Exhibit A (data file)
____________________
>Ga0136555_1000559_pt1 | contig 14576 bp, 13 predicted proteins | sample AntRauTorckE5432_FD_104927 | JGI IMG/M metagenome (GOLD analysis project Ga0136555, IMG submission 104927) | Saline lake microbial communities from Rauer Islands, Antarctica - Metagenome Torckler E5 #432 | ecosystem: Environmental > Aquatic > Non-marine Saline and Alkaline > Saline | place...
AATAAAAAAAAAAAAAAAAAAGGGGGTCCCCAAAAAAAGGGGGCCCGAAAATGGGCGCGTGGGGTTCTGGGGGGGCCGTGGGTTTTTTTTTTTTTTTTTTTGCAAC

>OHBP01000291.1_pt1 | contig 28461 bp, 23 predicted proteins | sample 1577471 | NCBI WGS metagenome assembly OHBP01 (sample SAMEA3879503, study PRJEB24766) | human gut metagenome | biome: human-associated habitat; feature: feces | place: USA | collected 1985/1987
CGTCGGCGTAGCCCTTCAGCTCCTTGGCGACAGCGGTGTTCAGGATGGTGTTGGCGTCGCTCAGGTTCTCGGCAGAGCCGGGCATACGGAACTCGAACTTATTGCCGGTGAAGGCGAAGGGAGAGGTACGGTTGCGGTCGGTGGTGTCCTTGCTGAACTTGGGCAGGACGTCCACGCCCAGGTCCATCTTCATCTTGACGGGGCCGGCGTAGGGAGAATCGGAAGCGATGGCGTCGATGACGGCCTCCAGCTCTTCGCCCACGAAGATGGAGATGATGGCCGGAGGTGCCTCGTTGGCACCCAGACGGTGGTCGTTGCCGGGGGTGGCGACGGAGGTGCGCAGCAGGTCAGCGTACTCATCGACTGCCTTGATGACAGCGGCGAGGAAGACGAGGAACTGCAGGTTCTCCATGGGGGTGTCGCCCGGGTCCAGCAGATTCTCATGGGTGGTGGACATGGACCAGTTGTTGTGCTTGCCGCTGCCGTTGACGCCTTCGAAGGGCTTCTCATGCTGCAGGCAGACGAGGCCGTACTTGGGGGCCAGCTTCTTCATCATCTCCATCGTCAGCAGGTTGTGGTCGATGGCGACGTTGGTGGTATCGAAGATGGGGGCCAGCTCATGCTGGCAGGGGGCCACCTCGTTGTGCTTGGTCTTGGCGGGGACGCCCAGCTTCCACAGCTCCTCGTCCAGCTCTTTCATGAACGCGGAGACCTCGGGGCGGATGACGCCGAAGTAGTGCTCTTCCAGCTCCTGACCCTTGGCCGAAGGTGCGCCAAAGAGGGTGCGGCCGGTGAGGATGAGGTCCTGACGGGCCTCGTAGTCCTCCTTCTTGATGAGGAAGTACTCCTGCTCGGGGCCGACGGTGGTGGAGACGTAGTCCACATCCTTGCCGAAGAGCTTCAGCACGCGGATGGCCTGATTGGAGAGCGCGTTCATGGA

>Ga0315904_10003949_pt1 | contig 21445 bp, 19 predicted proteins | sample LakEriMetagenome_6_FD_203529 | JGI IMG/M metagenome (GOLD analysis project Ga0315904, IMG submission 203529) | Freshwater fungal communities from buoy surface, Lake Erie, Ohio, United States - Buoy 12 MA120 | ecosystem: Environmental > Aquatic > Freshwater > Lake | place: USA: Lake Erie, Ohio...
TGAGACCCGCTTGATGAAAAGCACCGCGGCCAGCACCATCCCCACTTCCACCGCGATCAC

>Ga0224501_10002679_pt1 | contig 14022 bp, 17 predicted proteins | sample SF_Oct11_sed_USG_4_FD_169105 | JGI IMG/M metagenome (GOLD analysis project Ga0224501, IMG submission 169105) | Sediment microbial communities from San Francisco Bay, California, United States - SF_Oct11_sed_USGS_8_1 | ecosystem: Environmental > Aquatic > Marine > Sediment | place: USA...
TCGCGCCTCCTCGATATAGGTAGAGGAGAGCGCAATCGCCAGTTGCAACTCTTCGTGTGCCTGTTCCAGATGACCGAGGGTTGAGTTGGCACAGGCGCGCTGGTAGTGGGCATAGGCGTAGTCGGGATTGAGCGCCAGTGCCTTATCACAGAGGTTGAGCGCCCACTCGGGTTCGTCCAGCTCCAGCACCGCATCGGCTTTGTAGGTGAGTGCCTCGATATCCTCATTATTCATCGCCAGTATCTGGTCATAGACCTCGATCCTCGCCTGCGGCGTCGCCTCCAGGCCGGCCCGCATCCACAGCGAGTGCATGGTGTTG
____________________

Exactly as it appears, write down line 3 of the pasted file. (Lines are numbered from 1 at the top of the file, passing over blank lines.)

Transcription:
>OHBP01000291.1_pt1 | contig 28461 bp, 23 predicted proteins | sample 1577471 | NCBI WGS metagenome assembly OHBP01 (sample SAMEA3879503, study PRJEB24766) | human gut metagenome | biome: human-associated habitat; feature: feces | place: USA | collected 1985/1987